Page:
RMD comment: This is a good example of philosopher’s (and behavioral economists, see Issue #412, 4/4/16 and 413, 4/11/16) over-think, spending time on situations for which there is no answer, situations you will never encounter. I suggest Captain Kirk’s solution to the unwinnable Kobayashi Maru scenario; reprogram the computer so you can win. I would program the car to do what you do in real life, as if you are driving with your wife and kids: protect the occupants.
    One of the ways distributed trust is generated in the digital age is through ratings: vendors and customers rate each other on Uber and Airbnb. Patient satisfaction scores are an important determinant of physician compensation, or even whether they keep their job (see below). Scoring systems have been developed in an attempt to “quantify” trust. About 70 years ago, Wm. Fair and Earl Isaac developed the first credit scoring system, now known as FICO (for Fair Isaac Corp.).
    What if everything you did, your entire existence, was rated by a “Citizen Score”? In 2014, the Chinese government passed a law to create a voluntary Social Credit System. In 2020, nation-wide participation become mandatory (nothing in a Communist country is “voluntary”). The final score will be based on not only your credit history, but also on your fulfillment capacity (honoring obligations), personal characteristics, behavior and preferences, and interpersonal relationships. What if your best friend’s score goes down? Your score goes down.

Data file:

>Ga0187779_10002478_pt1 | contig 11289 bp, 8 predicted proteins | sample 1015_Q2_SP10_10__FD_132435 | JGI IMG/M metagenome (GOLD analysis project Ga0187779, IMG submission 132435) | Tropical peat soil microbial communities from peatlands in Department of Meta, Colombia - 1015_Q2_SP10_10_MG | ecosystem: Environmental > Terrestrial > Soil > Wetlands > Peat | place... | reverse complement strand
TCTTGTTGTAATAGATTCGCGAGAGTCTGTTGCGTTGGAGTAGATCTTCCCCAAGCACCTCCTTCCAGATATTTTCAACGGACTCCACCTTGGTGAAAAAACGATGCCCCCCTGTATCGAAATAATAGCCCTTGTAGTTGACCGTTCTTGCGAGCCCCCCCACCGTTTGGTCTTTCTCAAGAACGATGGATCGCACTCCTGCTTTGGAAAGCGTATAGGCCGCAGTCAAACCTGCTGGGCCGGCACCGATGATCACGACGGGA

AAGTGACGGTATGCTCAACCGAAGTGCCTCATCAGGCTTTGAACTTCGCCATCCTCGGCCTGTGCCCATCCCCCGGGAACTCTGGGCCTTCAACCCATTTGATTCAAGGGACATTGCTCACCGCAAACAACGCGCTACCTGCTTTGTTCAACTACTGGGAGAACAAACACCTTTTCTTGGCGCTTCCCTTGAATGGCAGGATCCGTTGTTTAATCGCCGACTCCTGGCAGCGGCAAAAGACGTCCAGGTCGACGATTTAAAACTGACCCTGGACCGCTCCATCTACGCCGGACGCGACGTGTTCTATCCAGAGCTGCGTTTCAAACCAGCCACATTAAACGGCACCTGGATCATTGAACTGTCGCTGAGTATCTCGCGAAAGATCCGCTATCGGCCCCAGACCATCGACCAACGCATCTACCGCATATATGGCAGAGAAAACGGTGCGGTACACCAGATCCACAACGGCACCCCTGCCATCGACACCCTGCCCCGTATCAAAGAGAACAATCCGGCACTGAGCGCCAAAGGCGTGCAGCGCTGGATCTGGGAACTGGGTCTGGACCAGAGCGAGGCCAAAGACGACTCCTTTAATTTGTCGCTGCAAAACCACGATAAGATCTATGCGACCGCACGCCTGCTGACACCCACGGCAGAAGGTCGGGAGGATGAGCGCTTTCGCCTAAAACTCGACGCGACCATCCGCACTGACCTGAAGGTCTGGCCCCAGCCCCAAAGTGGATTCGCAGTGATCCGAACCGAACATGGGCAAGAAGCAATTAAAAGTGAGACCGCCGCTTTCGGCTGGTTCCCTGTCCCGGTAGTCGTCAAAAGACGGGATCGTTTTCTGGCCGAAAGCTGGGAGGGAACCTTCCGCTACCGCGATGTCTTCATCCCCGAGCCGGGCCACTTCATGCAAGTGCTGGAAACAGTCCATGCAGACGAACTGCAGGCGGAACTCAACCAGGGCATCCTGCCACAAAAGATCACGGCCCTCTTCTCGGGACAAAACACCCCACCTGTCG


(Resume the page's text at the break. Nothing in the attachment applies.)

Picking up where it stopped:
Here’s the issue: your Social Credit Score is known to everyone—and—it determines your status, how others perceive you, access to the best schools for your children, where you can live, chance to apply for a good job: reservations at a restaurant, even what airline flight you can take. China’s official policy says “If trust is broken in one place, restriction are imposed everywhere”.
    RMD comment: This is Orwell in real-life spades.
    One of the allures of the digital currencies, and anything else based on the blockchain concept, is that it represents a permanent, immutable publically distributed record.
    RMD comment: not so fast, partner. If people write the rules, they can change them. In 2016, a loophole was found in a “smart contract” using Ethereum as the digital currency. A hacker “rightfully claimed” their booty. The founders of Ethereum proposed a “hard fork”. If more than 51% of the people on the Ethereum network agreed, the rules could be changed. 87% voted yes, and the transaction was voided. So it’s not immutable.